It is hardly fair towards those who know what it is to be carried to tell others who do not, that such cobs as I have mentioned are such as they should get if they wish to ride pleasantly and safely; for there are few enough of the right sort to be got, and they ought to be given only to such men as would know how to appreciate their value. Still, in describing what will and what will not carry weight, the truth must come out. If I saw a gentleman riding a kind of guinea-pig pony horse, and he asked my opinion of him, as a matter of courtesy I should say, “He was a very nice cob indeed :" and further, as an act of common prudence and justice, I should strenuously advise him never to part from so desirable an animal, for if he did he might by chance get hold of such a one as I should wish to see in other hands, and which would be thrown away in his. The same thing holds 134 THE CANTER A DISTRESSING PACE. good in a mitigated sense with the road-horse as with the hunter in carrying weight: if they are not pretty well bred, though a kind of ox-like strength may enable them to walk about with a great weight, put them out of that pace, their own want of activity tires them, and their want of courage jades their spirits, and then hold them up if you can. I do not mean to say but that an invalid may be carried very safely and tolerably pleasantly by a stump of a pony; but in speaking of cobs, I allude to them when they are intended really as hacks to carry weight and go along.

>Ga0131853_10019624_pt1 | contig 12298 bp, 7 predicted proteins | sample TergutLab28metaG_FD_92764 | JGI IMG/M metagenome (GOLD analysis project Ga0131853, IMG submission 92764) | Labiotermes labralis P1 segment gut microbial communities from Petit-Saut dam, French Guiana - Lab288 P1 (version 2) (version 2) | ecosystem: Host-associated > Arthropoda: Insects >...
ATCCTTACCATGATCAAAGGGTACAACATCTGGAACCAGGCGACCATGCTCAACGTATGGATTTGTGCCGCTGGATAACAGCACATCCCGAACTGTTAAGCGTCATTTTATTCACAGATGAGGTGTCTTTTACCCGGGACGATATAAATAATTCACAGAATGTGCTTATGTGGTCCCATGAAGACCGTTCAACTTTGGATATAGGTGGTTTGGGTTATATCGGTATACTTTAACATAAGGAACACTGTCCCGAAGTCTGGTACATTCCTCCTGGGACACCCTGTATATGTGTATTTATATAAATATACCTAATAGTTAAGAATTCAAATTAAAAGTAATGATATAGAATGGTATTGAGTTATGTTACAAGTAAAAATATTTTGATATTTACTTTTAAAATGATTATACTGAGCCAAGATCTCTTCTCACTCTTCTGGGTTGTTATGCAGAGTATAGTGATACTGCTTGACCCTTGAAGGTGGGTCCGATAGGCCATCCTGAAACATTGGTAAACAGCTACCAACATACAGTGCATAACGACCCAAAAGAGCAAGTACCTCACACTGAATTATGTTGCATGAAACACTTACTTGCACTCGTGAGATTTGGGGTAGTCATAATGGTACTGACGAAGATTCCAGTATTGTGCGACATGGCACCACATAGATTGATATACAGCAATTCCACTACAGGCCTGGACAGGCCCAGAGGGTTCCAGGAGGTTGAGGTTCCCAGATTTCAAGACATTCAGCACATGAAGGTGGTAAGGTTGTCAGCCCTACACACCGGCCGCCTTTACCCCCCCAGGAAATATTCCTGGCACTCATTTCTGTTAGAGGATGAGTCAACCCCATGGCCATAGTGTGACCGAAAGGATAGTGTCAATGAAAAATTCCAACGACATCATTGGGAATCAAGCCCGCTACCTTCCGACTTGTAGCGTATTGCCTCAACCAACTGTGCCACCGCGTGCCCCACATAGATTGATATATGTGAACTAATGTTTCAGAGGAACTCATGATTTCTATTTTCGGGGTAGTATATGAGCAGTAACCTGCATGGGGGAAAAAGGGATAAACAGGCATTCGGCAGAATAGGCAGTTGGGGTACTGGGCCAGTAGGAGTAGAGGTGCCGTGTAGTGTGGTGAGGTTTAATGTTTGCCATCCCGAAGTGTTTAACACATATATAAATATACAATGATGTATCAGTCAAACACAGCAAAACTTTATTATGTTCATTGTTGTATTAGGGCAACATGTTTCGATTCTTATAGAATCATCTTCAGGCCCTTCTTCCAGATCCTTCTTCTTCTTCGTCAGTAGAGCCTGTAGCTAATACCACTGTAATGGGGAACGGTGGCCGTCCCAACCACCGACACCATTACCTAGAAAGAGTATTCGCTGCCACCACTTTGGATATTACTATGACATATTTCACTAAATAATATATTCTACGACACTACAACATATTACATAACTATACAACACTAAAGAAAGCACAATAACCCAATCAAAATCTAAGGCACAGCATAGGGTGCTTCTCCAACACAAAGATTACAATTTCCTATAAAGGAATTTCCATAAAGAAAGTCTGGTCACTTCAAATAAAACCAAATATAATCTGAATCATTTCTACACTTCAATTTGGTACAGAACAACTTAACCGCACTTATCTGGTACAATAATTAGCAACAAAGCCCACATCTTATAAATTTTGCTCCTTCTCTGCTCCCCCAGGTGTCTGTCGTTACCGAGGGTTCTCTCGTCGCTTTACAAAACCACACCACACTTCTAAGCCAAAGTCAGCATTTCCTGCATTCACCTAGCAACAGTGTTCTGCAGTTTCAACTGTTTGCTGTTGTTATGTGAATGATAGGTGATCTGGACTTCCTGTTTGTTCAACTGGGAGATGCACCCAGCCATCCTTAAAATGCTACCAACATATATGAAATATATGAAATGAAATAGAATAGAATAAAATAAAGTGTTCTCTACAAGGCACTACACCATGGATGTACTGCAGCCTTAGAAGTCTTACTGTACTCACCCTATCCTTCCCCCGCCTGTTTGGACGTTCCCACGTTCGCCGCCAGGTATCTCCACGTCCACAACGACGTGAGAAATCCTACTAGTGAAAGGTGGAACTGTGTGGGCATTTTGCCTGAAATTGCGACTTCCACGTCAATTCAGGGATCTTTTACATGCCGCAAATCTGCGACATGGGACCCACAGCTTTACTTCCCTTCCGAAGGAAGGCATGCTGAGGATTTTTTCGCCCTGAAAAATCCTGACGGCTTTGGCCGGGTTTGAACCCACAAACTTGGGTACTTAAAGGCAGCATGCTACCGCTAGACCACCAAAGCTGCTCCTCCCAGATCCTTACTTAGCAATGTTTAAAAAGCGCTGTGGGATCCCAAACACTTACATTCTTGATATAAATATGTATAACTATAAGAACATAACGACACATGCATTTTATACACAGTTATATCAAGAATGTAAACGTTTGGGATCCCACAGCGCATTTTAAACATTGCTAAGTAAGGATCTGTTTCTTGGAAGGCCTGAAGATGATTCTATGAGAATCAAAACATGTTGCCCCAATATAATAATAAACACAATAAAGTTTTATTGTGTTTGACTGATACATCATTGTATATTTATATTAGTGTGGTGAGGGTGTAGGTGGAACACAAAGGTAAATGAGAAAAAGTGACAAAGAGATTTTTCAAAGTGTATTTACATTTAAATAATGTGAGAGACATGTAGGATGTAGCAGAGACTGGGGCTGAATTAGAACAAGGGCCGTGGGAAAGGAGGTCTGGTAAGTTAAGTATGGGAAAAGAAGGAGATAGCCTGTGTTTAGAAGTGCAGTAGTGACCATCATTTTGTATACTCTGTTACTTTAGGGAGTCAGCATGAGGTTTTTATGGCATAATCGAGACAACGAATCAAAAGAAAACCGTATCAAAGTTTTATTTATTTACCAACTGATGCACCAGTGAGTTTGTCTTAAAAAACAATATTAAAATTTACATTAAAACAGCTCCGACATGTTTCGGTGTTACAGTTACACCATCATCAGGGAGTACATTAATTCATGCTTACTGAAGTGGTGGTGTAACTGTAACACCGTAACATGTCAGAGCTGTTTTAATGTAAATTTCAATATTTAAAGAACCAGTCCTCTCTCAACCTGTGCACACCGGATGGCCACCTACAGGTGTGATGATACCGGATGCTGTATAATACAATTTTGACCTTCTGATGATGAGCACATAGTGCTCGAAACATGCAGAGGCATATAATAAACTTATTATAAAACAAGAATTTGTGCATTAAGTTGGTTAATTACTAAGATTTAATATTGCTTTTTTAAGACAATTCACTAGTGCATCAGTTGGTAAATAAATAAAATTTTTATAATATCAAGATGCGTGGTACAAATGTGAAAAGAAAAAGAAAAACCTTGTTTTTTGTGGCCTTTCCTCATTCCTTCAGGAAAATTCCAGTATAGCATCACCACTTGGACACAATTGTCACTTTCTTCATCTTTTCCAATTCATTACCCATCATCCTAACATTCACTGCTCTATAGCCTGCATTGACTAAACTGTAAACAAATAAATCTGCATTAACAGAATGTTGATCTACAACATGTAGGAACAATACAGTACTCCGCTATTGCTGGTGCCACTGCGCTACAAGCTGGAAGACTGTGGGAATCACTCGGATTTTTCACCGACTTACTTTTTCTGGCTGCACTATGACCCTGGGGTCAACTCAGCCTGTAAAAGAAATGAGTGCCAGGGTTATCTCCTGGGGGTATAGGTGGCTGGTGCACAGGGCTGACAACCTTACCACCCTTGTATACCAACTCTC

Without presuming to advise, I will venture to suggest to heavy men, that on the road a pace they are very much inclined to indulge in is by no means the one most safe for themselves or easy for their horse ; I mean the canter. It is true that a canter of half a mile cannot tire anything; but for a continuance no pace distresses a horse so much with a heavy weight on him ; for the very simple reason, that the exertion is not equally divided between the four legs, the leading leg bearing a very small proportion of weight; consequently the near side or bearing leg is always doing something like double duty. In proof that it is so, if any proof were wanting, put a horse lame on one leg into a canter, you will find in nineteen cases out of twenty he leads off with the lame leg. If we force him to take off with the sound one, before he has gone far he will change it if he can: this clearly shows that he has sense enough to wish to put the infirm leg where there is the least strain on it. If the strain was the same on both legs, he would of course lead with the one as willingly as the other. We teach horses to lead with the off-leg (in a